Please ensure Javascript is enabled for purposes of website accessibility

Sarasotans bond over their love of cars

A Cars and Coffee gathering can be quick confirmation that we are an auto-maniac nation.

  • By
  • | 5:00 a.m. June 29, 2022
  • Sarasota
  • Neighbors
  • Share

It's a sunny Saturday morning in some agrarian, eastern European country that ends in -ia or -stan.

Villagers arise to a bucolic setting, grab a creamy mug of dhallë and head to the main square to chat with old friends or make some new ones. 

A Ford GT in the colors of the 24 Hours of LeMans champion Ford GT40 from 1968 and 1969
A Ford GT in the colors of the 24 Hours of LeMans champion Ford GT40 from 1968 and 1969

It's a few kilometers down the rutted dirt road, so maybe they walk, ride a bike, hitch an ox to a cart or fire up a decades-old, Soviet-era tractor that runs on anything from kerosene to cooking oil. Either way, the fellowship is obvious as the villagers chat about things they love: the harvest, livestock, who really owns the means of production or that wacky Borat fellow. 

A gathering of like-minded people enjoying each other's company. 

Here in the USA, on a sunny Saturday morning, the sentiment is much the same, replayed in gatherings over and over from Miami to Seattle with origins further back than the real-life people who inspired "American Graffiti."

It's a motor-crazy staple called a Cars and Coffee meet-up. A gathering of like-minded-people enjoying each other's company and chatting about things they love: rumbling muscle cars, six-figure exotics, classic vintage sportsters, built-from-the-ground-up hot rods, hatchbacks seemingly propelled by their stereo systems alone and zoomy rebuilds of what once were sensible econoboxes. 

An American flag flies from the antenna of a sports car in a recent Cars and Coffee event.
An American flag flies from the antenna of a sports car in a recent Cars and Coffee event.

We might say we hate bumper-to-bumper traffic, $4.75 gas, spiraling insurance premiums, red-light cameras, slow-pokes in the passing lane, 55 mph speed limits, radar guns and parking meters — the trappings that accompany everyday commuting. But we love our cars and the freedom they deliver unconditionally, to the point that all other headaches pale once we, quoting Steppenwolf here, "get your motor running."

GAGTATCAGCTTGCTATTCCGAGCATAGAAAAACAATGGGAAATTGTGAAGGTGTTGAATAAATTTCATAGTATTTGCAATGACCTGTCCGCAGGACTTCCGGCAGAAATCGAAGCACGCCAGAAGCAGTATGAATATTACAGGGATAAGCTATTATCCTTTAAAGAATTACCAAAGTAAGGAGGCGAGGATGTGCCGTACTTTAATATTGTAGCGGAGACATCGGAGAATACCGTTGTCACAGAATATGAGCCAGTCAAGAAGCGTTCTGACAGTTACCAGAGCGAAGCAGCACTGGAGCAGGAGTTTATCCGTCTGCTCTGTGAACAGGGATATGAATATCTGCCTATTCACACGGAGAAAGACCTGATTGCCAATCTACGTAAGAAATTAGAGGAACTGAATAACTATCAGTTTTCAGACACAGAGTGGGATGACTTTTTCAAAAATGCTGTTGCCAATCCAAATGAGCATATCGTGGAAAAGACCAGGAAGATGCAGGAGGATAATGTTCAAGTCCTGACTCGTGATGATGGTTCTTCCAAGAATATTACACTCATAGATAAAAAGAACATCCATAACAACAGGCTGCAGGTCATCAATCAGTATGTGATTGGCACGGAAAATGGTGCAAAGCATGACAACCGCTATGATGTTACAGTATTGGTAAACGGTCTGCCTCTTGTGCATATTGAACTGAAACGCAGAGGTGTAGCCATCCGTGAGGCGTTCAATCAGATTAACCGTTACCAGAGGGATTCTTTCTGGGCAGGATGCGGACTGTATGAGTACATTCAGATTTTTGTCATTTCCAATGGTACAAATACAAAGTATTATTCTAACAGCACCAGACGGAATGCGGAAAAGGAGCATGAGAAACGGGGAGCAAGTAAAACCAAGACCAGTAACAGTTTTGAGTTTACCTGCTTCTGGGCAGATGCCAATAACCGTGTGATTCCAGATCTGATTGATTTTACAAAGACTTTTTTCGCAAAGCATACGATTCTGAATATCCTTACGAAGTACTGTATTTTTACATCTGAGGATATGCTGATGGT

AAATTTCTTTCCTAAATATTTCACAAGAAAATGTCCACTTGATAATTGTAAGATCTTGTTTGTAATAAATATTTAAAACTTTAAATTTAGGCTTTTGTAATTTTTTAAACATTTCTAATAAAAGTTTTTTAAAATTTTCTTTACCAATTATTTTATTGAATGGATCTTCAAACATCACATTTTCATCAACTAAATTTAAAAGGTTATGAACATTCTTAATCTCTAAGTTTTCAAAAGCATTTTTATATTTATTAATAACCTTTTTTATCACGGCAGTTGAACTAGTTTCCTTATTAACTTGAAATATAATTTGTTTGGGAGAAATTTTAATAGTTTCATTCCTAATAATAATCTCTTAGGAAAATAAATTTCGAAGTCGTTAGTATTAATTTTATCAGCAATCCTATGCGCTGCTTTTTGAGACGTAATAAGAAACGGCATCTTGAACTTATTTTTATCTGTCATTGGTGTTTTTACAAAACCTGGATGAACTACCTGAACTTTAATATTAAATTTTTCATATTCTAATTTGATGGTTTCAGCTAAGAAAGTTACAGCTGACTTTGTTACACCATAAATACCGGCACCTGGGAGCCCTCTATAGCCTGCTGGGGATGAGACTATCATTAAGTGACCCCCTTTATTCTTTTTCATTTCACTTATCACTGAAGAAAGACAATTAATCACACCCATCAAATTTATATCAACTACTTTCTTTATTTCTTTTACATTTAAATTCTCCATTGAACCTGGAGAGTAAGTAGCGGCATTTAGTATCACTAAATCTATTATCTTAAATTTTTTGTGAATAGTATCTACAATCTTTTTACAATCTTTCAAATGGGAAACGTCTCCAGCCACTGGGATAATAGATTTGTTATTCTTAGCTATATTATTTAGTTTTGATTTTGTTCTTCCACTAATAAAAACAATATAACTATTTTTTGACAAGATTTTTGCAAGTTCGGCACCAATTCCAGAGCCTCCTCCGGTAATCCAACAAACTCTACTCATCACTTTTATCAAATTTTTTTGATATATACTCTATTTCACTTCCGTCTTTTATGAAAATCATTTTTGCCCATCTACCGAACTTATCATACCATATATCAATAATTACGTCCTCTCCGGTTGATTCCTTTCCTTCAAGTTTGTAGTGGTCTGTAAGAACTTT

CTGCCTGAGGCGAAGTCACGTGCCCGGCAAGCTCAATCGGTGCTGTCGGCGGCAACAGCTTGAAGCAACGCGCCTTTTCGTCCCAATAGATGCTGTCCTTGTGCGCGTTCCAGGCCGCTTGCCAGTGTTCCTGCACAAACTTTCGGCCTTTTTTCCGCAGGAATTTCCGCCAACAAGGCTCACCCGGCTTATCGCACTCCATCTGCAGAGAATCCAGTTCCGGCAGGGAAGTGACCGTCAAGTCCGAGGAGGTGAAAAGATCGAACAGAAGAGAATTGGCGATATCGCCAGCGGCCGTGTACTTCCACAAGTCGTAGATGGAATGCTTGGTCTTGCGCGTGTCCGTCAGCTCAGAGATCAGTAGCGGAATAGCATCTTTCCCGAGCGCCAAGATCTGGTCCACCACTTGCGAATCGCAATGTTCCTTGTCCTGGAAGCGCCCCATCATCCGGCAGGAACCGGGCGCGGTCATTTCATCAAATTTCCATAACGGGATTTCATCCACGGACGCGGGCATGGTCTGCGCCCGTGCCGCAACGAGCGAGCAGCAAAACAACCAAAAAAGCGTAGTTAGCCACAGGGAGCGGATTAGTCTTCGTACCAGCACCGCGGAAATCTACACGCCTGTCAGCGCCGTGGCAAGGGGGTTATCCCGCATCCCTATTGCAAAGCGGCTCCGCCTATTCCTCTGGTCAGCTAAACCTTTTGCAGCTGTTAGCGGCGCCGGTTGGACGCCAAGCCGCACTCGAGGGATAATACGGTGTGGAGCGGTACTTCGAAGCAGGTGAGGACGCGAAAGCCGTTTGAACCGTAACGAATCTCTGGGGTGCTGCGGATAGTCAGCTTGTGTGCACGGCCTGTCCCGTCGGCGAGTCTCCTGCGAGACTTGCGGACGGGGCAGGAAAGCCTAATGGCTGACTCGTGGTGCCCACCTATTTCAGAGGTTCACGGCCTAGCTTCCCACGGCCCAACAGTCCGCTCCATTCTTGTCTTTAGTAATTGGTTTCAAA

So unconditional is that love, mind you, that a driver's license is not required.

Meet Brian Sanchez, a soon-to-be fourth grader from St. Petersburg whose Lakewood Ranch grandfather is as car crazy as he is. The two of them could hardly be slowed at a recent automotive gathering long enough to chat about cars and car stuff, but during a breather alongside a waist-high-to-an-adult Ford GT that even Sanchez towered above, the youngster made clear that soccer is cool, video games are cooler, but internal combustion, man…

"Look at them all," Sanchez said, shooting a smile at his grandfather not far away and plugging his ears when a monster-sized motor fired up 20 feet away, instantly turning a few bucks worth of refined former dinosaur into noise, heat, fumes and boyhood joy. "I'm not sure which one is my favorite. … This one maybe."


Nita and John Govoni sit with their 1963 Chevrolet Corvette.
Nita and John Govoni sit with their 1963 Chevrolet Corvette.

Corvette love

John and Nita Govoni, of Bradenton have owned their 1963 Chevrolet Corvette coupe since he bought it in 1969 at age 22. To look at it today, you'd think John F. Kennedy was still a newly minted president and a gallon of Sinclair was still 30 cents. They drove their blue, split-window fastback to hang out with other owners of America's quintessential sports car, doing what most everyone at such an event does: chat with anyone who stops by. 

"It's gotta be in your blood, you've gotta be a gearhead, I've been messing around with cars since I was 15," John said, adding he brought eight cars with him when he and Nita moved to Florida. "If we didn't have these cars, we wouldn't meet anybody. You know, neither of us work. If you're working at a job, you meet people. So with these cars, we go to shows, and we meet all kinds of people. You talk to them, we all got something in common: We spent all our money on cars."